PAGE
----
Medtronic has acquired HeartWare International, Inc., developer of miniaturized left ventricular assist devices (LVADs) for the treatment of heart failure, for $1.1 billion. The deal provides a shot in the arm for the struggling HeartWare, and gives Medtronic a foothold in the promising LVAD market.
Until recently, the market for LVADs – surgically implanted devices that mimic the heart's pumping action – was dominated by Thoratec and HeartWare. Thoratec, which controlled 60 percent of the market, was acquired in July last year by St. Jude Medical (St. Jude subsequently was bought by Abbott). That left HeartWare as the sole attractive target in this segment for the larger medical device companies.
HeartWare develops and markets its flagship HVAD System and the next-generation MVAD System. While Thoratec's Heartmate II is surgically implanted just below the diaphragm in the abdomen, HeartWare's HVAD is smaller, allowing for intrapericardial placement, as well as implantation via thoracotomy. The HeartWare System received CE Marking in 2009 and was approved by FDA in 2012 as a bridge to cardiac transplantation for patients who are at risk of death from refractory end-stage left ventricular heart failure. Currently, it holds 40 percent of the growing LVAD market, second only to Thoratec.
However, HeartWare also has encountered some setbacks: it received an FDA warning letter, encountered clotting-related side effects in a clinical trial for its smaller MVAD device, and had to cancel its planned purchase of interventional cardiology device firm Valtech.
"Medtronic is catching HeartWare at a near bottom which makes the acquisition premium more palatable," Cowen and Co. analysts wrote in a note, according to Reuters.
Under the deal, Medtronic will buy all outstanding shares of HeartWare common stock for $58.00 per share, in cash, for a total value of $1.1 billion. The transaction will close during Medtronic's second fiscal quarter, ending Oct. 28, 2016.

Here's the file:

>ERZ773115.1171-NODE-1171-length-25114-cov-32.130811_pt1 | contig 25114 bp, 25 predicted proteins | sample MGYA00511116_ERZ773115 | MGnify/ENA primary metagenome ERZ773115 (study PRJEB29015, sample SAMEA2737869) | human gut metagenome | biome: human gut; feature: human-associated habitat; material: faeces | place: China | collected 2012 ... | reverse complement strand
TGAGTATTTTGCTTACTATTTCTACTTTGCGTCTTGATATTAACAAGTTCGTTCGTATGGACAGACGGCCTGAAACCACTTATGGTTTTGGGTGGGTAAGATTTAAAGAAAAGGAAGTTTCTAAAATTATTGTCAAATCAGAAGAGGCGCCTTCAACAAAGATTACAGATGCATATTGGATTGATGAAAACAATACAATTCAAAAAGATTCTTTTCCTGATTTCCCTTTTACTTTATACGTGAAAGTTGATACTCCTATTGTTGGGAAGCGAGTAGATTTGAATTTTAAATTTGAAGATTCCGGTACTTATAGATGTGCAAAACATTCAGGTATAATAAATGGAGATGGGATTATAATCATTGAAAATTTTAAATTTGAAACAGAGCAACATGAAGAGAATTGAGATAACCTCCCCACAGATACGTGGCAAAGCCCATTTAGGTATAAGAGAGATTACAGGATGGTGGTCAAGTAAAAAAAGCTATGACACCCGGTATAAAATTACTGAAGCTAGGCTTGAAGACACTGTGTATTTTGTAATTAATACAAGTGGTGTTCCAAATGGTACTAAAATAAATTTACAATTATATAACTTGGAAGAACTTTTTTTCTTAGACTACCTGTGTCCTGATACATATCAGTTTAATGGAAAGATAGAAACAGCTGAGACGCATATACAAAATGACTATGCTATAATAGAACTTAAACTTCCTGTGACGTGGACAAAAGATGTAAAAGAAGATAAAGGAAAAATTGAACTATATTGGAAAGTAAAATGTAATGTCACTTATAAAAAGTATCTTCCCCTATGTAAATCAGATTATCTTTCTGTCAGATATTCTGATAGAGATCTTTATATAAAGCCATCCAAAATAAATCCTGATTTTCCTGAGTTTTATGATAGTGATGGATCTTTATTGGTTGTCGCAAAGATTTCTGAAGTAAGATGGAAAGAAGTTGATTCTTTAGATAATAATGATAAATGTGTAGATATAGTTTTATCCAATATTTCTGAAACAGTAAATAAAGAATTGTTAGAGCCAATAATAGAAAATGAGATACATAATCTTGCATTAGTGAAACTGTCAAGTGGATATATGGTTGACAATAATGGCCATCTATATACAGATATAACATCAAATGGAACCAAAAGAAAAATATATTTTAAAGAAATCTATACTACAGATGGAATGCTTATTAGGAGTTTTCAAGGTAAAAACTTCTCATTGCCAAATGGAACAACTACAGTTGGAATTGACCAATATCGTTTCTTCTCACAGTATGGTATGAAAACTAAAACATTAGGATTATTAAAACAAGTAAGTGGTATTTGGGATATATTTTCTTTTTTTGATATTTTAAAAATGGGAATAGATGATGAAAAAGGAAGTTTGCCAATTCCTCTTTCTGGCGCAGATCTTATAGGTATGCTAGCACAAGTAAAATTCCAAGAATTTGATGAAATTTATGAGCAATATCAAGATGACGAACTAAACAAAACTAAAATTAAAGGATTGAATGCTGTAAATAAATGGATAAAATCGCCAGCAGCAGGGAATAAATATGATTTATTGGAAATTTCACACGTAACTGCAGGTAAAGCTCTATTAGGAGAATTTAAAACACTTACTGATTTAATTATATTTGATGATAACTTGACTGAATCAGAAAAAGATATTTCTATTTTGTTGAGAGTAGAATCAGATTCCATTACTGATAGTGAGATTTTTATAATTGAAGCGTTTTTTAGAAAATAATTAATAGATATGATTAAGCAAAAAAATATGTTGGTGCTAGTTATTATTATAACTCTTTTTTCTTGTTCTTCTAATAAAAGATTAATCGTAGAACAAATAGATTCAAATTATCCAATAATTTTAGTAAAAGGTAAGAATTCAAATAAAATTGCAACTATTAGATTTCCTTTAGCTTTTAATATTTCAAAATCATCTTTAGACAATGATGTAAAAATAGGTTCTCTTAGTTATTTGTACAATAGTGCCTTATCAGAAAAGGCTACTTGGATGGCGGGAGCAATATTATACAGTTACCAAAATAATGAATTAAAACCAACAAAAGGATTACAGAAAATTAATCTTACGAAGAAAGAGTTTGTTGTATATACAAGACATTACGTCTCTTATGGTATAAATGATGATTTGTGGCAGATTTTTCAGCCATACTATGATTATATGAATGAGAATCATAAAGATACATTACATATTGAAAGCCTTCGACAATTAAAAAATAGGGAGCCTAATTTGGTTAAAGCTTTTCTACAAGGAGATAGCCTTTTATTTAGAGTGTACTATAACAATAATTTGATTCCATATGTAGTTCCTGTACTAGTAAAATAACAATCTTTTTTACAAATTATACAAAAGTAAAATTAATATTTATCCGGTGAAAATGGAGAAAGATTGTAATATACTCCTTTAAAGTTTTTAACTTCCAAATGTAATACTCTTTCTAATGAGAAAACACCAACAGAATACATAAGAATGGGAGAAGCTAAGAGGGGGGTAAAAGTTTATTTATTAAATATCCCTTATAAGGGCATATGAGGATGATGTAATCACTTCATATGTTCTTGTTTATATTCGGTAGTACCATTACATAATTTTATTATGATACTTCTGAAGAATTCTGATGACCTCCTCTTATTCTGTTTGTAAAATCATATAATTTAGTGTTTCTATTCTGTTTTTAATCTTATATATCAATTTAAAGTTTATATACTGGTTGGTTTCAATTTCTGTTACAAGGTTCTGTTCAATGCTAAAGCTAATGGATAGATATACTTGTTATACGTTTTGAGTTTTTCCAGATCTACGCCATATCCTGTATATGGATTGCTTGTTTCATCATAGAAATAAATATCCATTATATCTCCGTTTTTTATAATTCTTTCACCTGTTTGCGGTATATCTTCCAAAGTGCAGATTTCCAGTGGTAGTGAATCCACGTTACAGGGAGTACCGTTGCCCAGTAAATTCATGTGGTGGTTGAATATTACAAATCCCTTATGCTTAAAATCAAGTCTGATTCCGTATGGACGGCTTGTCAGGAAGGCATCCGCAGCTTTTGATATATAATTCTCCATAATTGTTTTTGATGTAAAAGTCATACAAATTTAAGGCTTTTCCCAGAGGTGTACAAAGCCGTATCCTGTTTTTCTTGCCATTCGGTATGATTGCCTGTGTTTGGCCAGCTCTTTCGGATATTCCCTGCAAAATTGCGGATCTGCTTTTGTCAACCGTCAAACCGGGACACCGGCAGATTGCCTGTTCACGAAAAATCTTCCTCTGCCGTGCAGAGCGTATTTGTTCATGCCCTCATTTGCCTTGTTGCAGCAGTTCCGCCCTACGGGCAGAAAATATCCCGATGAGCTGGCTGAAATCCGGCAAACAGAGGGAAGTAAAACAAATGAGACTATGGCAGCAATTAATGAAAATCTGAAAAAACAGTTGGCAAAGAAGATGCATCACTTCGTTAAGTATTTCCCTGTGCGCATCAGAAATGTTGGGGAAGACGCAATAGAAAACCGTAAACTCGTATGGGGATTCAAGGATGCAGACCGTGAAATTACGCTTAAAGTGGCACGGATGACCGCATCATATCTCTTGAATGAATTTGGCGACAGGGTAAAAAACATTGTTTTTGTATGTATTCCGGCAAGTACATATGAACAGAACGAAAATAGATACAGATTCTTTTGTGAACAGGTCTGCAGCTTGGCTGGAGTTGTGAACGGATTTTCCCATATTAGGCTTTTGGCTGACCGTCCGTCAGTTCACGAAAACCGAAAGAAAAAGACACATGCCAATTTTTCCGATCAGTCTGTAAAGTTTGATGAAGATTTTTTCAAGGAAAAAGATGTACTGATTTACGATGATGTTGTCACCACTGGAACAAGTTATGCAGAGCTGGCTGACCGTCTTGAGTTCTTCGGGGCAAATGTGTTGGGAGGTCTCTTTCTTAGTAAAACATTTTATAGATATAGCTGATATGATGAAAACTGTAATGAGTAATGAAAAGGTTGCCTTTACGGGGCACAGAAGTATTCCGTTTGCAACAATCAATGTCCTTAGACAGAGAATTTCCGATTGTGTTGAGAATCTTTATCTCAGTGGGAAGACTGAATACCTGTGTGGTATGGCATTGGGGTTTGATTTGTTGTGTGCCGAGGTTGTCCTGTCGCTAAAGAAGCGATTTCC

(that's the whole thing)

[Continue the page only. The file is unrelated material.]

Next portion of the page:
Medtronic said U.S. health spending for heart failure has reached $39 billion per year, and is expected to grow as the number of patients with heart failure exceeds eight million by 2030.
"The addition of HeartWare's innovative portfolio adds to our expanding portfolio of diagnostics, therapeutics and services that address heart failure patients," said Mike Coyle, EVP of the Cardiac and Vascular Group at Medtronic, in a news release.
Medtronic's solid financial and R&D resources should give a boost to HeartWare's technology, specifically with regards to successful clinical trials, manufacturing, and commercialization.
"HeartWare's HVAD System enhances the portfolio of our Cardiac & Vascular Group, a team with a proven track record of executing and a demonstrated ability to scale early stage concepts into large, sustainable end markets," said Medtronic CEO Omar Ishrak.
Analyst Sean Lavin at BTIG added in a note, "[Medtronic] ownership should help [HeartWare] better access the cardiologist channel and access to capital (i.e., investment in newer technology like MVAD and transcutaneous energy). Additionally, the combination should also help on the manufacturing side and [Medtronic] should be able to clear up the FDA warning letter."
Now that the two main players — Thoratec (Abbott, via St. Jude Medical) and HeartWare (Medtronic) — have been snapped up by medical device giants, LVADs could see both increased clinical adoption and market competition. LVADs increasingly have become "destination therapy" for many heart failure patients who may or may not be transplant candidates, as opposed to acting as a "bridge" to heart transplantation. A Mayo Clinic study indicates that more indications for LVADs are in the offing.